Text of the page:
Housing News Roundup: January 17, 2019
How Healthy Is Your Neighborhood?
A new map highlights environmental health and socioeconomic disparities in Washington State neighborhoods, showing that people of color and low-income communities are much more likely to live near sources of toxic pollution and contamination. “This map helps policymakers think about where the areas are facing the greatest health disparities and makes investments to lift up those communities so all communities have an equal chance at clean air and clean water,” said Deric Gruen, program director for one of the organizations that helped create the map.
Monterey County Has One of the Highest Rates of Student Homelessness in California
More than 9,000 students are homeless in Monterey County, California, marking an increase of more than 8,000 in the past decade. Housing prices are partly to blame, as rents in Salinas have risen at twice the rate of San Francisco and Oakland. Twelve-year-old Gabrielle, who lives in a downtown homeless shelter, explains, “I can’t concentrate real good to get all my work done. My mom tells me it’s going to be OK. Sometimes I feel it’s not going to be OK.”
Is Oakland’s Innovative Solution to the Homelessness Crisis Working?
To reduce the number of homeless people on the streets, the city of Oakland began moving them into makeshift structures that look like sheds under a freeway. City officials pitched the idea as an innovative emergency tool to ensure shelter. “It is better than nothing,” said Sara Bedford, the city’s director of human services. But critics say the shelters can be dysfunctional, and residents may be exposed to more violence.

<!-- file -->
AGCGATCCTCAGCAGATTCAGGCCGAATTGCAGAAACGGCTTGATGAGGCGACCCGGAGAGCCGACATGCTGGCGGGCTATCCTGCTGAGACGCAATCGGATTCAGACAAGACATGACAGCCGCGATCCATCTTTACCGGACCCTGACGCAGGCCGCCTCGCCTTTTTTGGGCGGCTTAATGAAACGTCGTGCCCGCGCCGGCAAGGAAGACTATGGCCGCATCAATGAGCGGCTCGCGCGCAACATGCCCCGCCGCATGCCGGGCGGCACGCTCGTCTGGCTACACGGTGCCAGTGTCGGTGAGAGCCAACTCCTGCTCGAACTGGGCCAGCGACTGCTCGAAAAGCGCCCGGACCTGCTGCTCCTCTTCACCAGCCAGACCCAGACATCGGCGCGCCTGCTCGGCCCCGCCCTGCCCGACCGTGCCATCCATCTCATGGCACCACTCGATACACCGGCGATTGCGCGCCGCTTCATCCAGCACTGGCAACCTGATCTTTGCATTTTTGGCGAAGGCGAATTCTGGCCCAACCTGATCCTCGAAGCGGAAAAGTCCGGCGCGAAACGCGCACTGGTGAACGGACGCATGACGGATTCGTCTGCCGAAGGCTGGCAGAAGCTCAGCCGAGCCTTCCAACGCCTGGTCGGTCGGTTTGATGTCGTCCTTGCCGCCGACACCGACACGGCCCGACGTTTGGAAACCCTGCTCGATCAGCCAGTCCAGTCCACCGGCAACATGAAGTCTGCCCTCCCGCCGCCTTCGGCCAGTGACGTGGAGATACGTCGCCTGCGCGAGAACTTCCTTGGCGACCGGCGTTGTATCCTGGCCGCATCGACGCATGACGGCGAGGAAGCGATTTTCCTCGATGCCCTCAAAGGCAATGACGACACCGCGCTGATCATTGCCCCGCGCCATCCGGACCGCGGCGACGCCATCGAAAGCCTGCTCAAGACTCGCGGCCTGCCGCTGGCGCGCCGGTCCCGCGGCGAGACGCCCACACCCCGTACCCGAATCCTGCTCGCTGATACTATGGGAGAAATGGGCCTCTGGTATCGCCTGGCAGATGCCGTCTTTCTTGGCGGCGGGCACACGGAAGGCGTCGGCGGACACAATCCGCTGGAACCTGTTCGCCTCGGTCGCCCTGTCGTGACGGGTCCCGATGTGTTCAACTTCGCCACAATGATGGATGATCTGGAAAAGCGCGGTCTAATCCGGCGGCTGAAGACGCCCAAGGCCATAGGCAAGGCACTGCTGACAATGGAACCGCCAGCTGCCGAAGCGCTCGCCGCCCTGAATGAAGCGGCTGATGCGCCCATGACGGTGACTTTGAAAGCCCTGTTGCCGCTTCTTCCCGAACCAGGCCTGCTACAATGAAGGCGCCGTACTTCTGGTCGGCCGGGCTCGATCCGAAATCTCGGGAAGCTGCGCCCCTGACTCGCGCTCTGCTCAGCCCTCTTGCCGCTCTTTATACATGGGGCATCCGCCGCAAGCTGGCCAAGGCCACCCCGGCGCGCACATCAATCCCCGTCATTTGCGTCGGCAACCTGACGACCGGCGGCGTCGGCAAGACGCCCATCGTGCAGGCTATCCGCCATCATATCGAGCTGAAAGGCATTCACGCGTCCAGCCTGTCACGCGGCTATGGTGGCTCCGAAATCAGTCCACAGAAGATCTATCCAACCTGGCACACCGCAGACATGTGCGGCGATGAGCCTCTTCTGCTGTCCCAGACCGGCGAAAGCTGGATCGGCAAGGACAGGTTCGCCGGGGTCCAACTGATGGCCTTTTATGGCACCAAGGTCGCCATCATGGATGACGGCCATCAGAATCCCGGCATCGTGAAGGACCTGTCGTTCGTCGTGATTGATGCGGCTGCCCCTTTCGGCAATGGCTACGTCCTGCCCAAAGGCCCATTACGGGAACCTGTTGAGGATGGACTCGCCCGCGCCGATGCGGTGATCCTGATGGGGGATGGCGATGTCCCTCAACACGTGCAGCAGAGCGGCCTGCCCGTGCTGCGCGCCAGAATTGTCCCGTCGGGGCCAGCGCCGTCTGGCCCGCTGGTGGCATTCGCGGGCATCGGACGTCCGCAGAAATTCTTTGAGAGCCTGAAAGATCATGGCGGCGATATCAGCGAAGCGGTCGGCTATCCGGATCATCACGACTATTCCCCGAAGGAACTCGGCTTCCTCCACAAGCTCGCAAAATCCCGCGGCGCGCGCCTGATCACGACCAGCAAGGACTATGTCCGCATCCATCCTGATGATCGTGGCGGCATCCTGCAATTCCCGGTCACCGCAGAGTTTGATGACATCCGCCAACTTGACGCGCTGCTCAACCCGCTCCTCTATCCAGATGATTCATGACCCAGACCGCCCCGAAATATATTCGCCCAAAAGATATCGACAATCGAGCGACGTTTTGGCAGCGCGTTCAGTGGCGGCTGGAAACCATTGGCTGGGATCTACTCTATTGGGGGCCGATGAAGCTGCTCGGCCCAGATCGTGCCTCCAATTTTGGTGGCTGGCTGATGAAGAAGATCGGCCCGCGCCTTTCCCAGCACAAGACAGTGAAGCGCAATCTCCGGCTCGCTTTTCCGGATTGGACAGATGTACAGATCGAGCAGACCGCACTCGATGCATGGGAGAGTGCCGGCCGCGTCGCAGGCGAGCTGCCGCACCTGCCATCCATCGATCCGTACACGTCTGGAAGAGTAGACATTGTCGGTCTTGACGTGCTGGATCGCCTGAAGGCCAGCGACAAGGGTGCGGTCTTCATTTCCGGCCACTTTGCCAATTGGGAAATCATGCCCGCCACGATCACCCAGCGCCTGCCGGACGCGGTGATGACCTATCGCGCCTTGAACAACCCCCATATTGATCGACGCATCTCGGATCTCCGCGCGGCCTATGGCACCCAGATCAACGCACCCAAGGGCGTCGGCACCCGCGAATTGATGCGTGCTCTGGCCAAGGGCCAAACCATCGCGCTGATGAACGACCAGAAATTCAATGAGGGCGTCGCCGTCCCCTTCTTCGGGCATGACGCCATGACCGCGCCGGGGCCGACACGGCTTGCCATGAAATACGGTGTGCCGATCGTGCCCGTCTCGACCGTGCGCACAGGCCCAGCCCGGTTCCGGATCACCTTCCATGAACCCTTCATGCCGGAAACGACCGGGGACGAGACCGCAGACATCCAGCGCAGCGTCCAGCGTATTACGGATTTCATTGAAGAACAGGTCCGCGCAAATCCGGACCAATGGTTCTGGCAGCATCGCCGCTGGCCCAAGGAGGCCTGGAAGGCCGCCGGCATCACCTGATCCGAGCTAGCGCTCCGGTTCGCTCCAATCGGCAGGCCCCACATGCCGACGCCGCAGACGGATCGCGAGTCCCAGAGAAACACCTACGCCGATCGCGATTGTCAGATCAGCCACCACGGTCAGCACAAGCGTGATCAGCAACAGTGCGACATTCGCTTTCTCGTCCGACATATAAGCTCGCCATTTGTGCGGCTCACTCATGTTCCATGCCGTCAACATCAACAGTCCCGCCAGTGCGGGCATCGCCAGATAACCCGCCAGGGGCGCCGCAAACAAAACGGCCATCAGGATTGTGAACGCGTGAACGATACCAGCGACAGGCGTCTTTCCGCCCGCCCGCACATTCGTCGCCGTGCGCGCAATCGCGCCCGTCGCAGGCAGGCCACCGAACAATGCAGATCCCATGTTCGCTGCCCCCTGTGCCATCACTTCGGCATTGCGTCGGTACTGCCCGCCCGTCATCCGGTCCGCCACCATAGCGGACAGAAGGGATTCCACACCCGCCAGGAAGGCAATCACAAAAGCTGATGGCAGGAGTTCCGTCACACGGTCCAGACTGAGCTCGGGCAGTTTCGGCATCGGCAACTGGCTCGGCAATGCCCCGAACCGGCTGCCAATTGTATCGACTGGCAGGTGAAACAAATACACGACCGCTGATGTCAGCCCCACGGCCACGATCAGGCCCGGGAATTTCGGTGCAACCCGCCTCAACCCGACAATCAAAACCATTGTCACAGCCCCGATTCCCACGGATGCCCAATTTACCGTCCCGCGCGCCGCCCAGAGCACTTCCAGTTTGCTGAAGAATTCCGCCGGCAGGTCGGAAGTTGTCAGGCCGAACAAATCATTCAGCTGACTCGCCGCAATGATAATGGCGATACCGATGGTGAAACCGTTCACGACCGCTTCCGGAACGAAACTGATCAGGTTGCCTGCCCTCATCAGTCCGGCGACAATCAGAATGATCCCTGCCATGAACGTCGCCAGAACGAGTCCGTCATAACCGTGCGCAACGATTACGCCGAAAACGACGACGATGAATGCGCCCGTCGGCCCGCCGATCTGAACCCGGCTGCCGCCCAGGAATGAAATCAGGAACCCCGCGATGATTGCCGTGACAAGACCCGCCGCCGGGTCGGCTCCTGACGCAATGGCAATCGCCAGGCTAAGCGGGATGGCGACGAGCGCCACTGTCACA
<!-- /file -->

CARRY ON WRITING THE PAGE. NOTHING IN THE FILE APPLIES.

Source: The Guardian
Three Financial Corporations to Invest $70 Million in Charlotte Affordable Housing
On Tuesday, Ally Financial, Bank of America, and Barings announced a $70 million investment to increase Charlotte, North Carolina’s affordable housing stock. Funds will go toward below-market loans to affordable housing developers, economic mobility programs and grants, land on which to build affordable units, and more. Ally chief executive Jeff Brown said the bank is “encouraging other companies to join [them] in this important initiative.”
When Your Employer Is Also Your Landlord
Rizi Manzon earns $65,000 a year as a teacher in Santa Clara County, California, where rents average more than $3,500 a month. But thanks to the school district, he pays $1,450. Santa Clara Unified School District owns his apartment complex and rents to teachers—an arrangement that’s becoming more popular in tight housing markets. But some local residents are pushing back.
Source: Herald Tribune